Children's early linguistic productions are typically characterized by the variable or null use of grammatical function items. These morphologically impoverished productions have frequently been interpreted as evidence for the rudimentary nature of early child grammars. Drawing on evidence from both English and Sesotho, this paper provides a sketch of a Metrical Model of Production that accounts for much of the reported omission and variability in children's early production of functional categories. The paper concludes that variable morphological' underspecification' is largely a reflection of children's incomplete productive capacities rather than a lack of grammatical competence.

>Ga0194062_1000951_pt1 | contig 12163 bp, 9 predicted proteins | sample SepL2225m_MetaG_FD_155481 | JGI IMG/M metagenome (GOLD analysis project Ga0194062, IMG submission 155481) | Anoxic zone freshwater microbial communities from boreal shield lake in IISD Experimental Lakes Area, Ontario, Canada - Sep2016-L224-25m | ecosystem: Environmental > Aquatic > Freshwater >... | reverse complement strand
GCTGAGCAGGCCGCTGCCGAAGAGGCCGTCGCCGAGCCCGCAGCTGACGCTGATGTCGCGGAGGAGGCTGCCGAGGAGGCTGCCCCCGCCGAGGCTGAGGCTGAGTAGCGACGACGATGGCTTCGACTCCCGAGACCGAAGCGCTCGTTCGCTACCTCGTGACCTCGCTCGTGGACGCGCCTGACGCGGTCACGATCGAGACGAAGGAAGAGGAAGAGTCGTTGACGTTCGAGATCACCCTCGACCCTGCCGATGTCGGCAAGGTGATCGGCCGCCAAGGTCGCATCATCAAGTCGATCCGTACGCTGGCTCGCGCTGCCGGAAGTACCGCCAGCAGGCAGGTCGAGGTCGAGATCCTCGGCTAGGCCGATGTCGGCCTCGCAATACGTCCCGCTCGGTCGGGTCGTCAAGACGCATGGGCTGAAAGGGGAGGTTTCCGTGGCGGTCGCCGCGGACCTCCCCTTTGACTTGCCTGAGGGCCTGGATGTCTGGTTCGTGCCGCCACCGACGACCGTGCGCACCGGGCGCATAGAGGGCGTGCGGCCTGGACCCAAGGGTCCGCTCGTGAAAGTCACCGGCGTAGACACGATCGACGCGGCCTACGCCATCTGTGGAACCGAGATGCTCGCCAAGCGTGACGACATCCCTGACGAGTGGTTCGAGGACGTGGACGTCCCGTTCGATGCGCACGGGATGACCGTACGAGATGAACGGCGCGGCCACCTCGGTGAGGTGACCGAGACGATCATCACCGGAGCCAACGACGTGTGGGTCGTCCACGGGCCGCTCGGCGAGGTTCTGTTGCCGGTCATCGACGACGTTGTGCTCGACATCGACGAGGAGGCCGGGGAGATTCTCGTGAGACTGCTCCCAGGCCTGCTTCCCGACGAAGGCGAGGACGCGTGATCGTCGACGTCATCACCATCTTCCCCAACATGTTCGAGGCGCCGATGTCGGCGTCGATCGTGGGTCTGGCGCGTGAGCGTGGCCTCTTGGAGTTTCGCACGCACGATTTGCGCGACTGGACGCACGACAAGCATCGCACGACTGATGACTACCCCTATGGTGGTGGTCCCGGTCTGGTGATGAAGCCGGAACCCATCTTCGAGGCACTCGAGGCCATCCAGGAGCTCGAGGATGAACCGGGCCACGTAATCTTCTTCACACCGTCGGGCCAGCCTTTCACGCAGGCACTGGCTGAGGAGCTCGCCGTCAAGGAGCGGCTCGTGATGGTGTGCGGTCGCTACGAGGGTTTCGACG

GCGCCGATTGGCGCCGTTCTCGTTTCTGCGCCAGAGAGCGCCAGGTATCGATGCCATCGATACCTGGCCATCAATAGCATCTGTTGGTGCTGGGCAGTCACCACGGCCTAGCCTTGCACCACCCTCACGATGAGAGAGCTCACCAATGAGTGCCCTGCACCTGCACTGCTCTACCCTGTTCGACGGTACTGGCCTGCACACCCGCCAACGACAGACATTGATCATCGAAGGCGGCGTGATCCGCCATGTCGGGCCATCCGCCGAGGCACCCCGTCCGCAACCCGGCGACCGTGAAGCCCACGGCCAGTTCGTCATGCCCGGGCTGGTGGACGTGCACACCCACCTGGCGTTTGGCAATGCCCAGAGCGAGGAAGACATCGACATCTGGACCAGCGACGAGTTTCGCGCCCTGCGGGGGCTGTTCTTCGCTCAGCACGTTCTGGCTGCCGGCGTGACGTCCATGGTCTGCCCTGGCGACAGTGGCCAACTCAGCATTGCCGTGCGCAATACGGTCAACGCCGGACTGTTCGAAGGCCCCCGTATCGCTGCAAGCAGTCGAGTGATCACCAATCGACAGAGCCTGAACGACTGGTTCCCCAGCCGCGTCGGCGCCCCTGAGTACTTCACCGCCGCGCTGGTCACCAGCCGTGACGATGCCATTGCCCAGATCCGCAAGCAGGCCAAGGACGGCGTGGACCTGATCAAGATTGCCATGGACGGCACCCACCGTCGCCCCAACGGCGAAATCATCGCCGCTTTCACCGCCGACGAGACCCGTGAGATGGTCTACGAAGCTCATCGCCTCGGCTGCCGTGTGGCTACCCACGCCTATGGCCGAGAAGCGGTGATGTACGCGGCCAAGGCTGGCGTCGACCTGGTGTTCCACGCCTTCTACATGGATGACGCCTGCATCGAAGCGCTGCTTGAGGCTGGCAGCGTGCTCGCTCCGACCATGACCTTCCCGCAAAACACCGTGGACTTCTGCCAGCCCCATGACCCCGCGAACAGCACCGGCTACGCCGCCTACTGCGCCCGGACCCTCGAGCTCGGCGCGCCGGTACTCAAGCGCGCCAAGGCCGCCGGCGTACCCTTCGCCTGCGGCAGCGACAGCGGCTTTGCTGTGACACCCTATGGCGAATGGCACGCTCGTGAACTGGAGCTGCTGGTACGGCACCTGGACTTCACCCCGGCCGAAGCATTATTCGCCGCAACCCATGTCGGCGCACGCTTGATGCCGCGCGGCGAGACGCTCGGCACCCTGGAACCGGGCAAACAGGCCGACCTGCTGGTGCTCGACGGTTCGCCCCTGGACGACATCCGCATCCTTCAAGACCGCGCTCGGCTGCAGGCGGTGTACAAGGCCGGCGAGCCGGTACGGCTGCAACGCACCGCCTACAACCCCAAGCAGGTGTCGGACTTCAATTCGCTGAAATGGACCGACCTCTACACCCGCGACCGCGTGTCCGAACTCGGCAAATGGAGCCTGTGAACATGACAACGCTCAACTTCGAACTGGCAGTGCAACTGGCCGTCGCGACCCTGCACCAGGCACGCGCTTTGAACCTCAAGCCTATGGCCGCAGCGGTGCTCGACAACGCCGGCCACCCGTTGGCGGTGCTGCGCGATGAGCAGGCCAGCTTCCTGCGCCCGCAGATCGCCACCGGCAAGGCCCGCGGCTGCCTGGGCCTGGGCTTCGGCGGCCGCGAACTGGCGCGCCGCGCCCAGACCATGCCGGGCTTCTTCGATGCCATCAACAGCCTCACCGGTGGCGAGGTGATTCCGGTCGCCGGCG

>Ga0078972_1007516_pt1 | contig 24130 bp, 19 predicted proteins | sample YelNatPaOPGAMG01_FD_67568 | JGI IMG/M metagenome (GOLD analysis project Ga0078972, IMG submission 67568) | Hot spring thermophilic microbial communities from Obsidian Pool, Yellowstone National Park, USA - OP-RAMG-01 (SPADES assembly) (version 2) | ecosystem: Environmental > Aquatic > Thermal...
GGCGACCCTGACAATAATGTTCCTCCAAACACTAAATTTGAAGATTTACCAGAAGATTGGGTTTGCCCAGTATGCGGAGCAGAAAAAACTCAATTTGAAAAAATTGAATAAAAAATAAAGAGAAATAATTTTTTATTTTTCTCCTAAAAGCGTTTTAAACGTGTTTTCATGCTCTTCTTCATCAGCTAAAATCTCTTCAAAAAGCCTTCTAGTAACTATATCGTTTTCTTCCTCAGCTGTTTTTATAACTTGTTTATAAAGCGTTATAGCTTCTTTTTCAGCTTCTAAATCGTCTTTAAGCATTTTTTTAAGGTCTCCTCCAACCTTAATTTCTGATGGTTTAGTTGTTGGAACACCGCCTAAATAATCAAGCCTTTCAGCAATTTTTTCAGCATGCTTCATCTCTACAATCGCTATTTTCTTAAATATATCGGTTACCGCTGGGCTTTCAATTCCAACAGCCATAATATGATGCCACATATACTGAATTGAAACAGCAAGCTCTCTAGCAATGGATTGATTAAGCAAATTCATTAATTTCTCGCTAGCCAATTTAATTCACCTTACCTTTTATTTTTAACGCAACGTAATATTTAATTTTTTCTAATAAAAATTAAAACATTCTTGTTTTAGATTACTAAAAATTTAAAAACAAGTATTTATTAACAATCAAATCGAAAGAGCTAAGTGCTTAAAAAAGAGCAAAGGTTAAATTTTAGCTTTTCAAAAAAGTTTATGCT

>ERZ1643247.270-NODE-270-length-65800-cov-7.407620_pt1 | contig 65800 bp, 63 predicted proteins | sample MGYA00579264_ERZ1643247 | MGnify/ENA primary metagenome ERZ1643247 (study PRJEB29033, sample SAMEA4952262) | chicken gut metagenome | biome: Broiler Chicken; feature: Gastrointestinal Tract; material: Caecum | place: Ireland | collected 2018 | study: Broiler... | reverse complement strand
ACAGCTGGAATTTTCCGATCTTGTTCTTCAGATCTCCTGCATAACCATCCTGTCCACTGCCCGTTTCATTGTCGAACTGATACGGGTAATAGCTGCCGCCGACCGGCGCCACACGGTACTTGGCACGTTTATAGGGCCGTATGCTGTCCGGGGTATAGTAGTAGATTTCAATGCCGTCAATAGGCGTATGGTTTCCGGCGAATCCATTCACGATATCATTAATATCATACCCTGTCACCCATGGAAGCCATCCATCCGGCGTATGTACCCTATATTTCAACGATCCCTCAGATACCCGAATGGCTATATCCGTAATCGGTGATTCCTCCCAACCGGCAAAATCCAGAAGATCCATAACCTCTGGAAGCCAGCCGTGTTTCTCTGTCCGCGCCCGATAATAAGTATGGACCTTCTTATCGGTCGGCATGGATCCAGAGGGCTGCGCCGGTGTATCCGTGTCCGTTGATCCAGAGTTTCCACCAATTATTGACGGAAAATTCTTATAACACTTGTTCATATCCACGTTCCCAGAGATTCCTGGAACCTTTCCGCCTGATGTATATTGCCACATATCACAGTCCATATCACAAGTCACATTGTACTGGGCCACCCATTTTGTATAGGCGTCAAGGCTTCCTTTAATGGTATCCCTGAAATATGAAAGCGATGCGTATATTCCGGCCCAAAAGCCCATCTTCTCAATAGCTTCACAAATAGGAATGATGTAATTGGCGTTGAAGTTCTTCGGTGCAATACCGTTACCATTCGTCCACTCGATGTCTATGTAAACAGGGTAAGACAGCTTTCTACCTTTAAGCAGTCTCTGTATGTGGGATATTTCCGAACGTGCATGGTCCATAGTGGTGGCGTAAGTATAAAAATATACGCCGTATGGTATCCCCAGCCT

|Title of host publication||Syntactic Theory and First Language Acquisition|
|Subtitle of host publication||Cross-Linguistic Perspectives|
|Editors||B. Lust., M. Suñer., J. Whitman.|
|Place of Publication||Hillsdale, N.J.|
|Publisher||Lawrence Erlbaum Associates|
|Number of pages||16|
|Publication status||Published - 1994|
Demuth, K. (1994). On the 'underspecification' of functional categories in early grammars. In B. Lust., M. Suñer., & J. Whitman. (Eds.), Syntactic Theory and First Language Acquisition: Cross-Linguistic Perspectives (pp. 119-134). Hillsdale, N.J.: Lawrence Erlbaum Associates.